Long-term closures and restricted attendance at Disney‘s California theme parks forced the company to lay off 28,000 in its parks, experience, and consumer goods division, the company said.

Josh D’Amaro, Head of Disney’s Parks, outlined some “difficult decisions” that the company had to take following the coronavirus pandemic in a memo sent to its employees on Tuesday, including the end of thousands of its workers. The company’s stock decreased to less than 2% after Tuesday’s closing bell.

Disney Land

According to D’Amaro ‘s announcement on Tuesday, nearly 67 percent of the 28,000 employees laid off were the part-time staff. The corporation refused to dismantle dismissals through individual park sites.

Although Disney’s Theme Parks was able to reopen with minimal capacity in Florida, Paris, Shanghai, Japan, and Hong Kong both California Adventure and Disneyland remained shut-off in Anaheim, California. The products segment may be a vitally important a part of Disney’s business. Last year, it accounted for 37% of the company’s $69.6 billion in total revenue.

Disney has been hemorrhaging money since the outbreak began. within the second quarter, the corporate reported a loss of $1 billion in operating income thanks to the closures of its parks, hotels and cruise lines. Within the third quarter, the corporate reported a steeper loss of $3.5 billion.

D’Amaro and his team are working to influence California state legislators to supply guidelines for reopening parks. Last week, the corporate provided a media update to spotlight the success it’s seen at its Florida parks and internationally in Paris, Shanghai and Japan.

The virtual update also showcased the updated safety measures it’s in the place already. These policies include requiring masks, having sanitation stations widely available, online ordering for meals, and along with cashless pay. Disney’s coronavirus woes are “exacerbated in California by the State’s unwillingness to lift restrictions that might allow Disneyland to reopen,” D’Amaro said.

Disney World's Theme Parks

Gov. Gavin Newsom outlined a replacement four-tier reopening framework in late August for alleviating restrictions on California’s businesses counting on the extent of Covid-19 spread in individual counties.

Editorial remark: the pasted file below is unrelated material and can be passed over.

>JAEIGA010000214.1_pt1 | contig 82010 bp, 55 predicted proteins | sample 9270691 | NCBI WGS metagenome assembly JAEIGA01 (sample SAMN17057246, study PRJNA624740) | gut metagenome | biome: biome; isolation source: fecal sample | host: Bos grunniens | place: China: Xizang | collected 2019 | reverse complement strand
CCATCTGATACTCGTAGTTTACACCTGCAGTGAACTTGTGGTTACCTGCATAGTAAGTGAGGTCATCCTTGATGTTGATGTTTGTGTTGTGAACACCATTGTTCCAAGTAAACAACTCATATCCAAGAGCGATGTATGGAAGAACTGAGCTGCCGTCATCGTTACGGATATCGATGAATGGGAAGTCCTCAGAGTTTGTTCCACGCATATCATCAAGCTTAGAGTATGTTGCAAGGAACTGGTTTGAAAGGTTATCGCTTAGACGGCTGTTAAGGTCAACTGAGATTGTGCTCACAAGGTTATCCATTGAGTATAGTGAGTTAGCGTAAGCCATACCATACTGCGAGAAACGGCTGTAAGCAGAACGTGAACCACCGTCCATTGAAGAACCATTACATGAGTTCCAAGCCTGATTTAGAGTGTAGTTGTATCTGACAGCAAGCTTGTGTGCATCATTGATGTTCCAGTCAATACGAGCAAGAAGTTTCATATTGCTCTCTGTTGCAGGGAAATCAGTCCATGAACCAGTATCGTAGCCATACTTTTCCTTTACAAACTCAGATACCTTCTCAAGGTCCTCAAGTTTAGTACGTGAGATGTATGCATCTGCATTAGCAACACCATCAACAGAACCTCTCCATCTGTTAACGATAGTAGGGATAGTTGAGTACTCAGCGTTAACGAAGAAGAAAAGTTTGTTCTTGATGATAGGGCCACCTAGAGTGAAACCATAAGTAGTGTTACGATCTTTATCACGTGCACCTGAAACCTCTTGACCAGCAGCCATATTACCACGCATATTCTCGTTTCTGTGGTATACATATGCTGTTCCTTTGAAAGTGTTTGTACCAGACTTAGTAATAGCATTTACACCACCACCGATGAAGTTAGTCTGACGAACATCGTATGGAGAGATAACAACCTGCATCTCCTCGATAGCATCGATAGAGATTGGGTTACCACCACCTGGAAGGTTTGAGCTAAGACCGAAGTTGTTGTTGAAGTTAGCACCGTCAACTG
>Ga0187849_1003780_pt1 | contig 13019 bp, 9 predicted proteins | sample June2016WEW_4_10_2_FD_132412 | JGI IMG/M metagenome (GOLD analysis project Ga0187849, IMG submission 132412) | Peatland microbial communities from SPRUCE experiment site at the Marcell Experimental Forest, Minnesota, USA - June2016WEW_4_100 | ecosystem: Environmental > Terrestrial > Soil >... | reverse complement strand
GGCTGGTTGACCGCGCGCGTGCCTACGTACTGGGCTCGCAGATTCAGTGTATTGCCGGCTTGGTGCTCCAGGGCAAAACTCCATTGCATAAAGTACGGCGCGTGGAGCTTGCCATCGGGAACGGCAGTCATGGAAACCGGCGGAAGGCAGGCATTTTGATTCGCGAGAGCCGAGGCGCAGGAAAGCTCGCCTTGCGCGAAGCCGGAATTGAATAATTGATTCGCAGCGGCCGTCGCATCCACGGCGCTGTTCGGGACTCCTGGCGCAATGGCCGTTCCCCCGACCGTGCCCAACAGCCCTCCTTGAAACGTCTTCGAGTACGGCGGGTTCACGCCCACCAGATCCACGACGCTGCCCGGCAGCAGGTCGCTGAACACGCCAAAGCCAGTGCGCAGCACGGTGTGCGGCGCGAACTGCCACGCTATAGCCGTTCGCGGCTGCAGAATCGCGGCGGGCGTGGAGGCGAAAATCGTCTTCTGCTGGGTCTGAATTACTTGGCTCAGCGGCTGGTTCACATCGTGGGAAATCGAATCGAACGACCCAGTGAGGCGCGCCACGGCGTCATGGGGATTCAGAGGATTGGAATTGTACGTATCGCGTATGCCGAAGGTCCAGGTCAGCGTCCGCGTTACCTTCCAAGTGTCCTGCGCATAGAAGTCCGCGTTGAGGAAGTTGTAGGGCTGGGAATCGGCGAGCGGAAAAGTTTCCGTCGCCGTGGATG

Orange County, which is where Disneyland operates, remains within the “substantial” tier, and theme parks must remain closed, consistent with the state’s website. Orange County is reporting an area positivity rate, or the share of total tests that have positive results, of 3.1% — below the statewide 3.4% rate.

However, the county is reporting roughly 4.4 new Covid-19 cases per 100,000 people daily, preventing it from moving forward with more reopening. Newsom told reporters during a press briefing at the top of August that state officials were “actively” working with Disneyland and other theme parks in California.

Disney’s memo to employees:

Team,

I write this note to you today to share some difficult decisions that we have had to make regarding our Disney Parks, Experiences, and Products organization.

Let me start with my belief that the heart and soul of our business is and always will be people. Just like all of you, I love what I do. I also love being surrounded by people who think about their roles as more than jobs, but as opportunities to be a part of something special, something different, and something truly magical.  

Earlier this year, in response to the pandemic, we were forced to close our businesses around the world. Few of us could have imagined how significantly the pandemic would impact us — both at work and in our daily lives. We initially hoped that this situation would be short-lived, and that we would recover quickly and return to normal. Seven months later, we find that has not been the case. And, as a result, today we are now forced to reduce the size of our team across executive, salaried, and hourly roles. 

As you can imagine, a decision of this magnitude is not easy. For the last several months, our management team has worked tirelessly to avoid having to separate anyone from the company. We’ve cut expenses, suspended capital projects, furloughed our cast members while still paying benefits, and modified our operations to run as efficiently as possible, however, we simply cannot responsibly stay fully staffed while operating at such limited capacity.  

As heartbreaking as it is to take this action, this is the only feasible option we have in light of the prolonged impact of COVID-19 on our business, including limited capacity due to physical distancing requirements and the continued uncertainty regarding the duration of the pandemic. 

Thank you for your dedication, patience and understanding during these difficult times. I know that these changes will be challenging. It will take time for all of us to process this information and its impact. We will be scheduling appointments with our affected salaried and non-union hourly employees over the next few days. Additionally, today we will begin the process of discussing next steps with unions. We encourage you to visit The Hub or the WDI Homepage for any support you may need. 

For those who will be affected by this decision, I want to thank you for all that you have done for our company and our guests. While we don’t know when the pandemic will be behind us, we are confident in our resilience, and hope to welcome back Cast Members and employees when we can. 

Most sincerely, 

Josh D’Amaro
Chairman of Disney Parks, Experiences and Products

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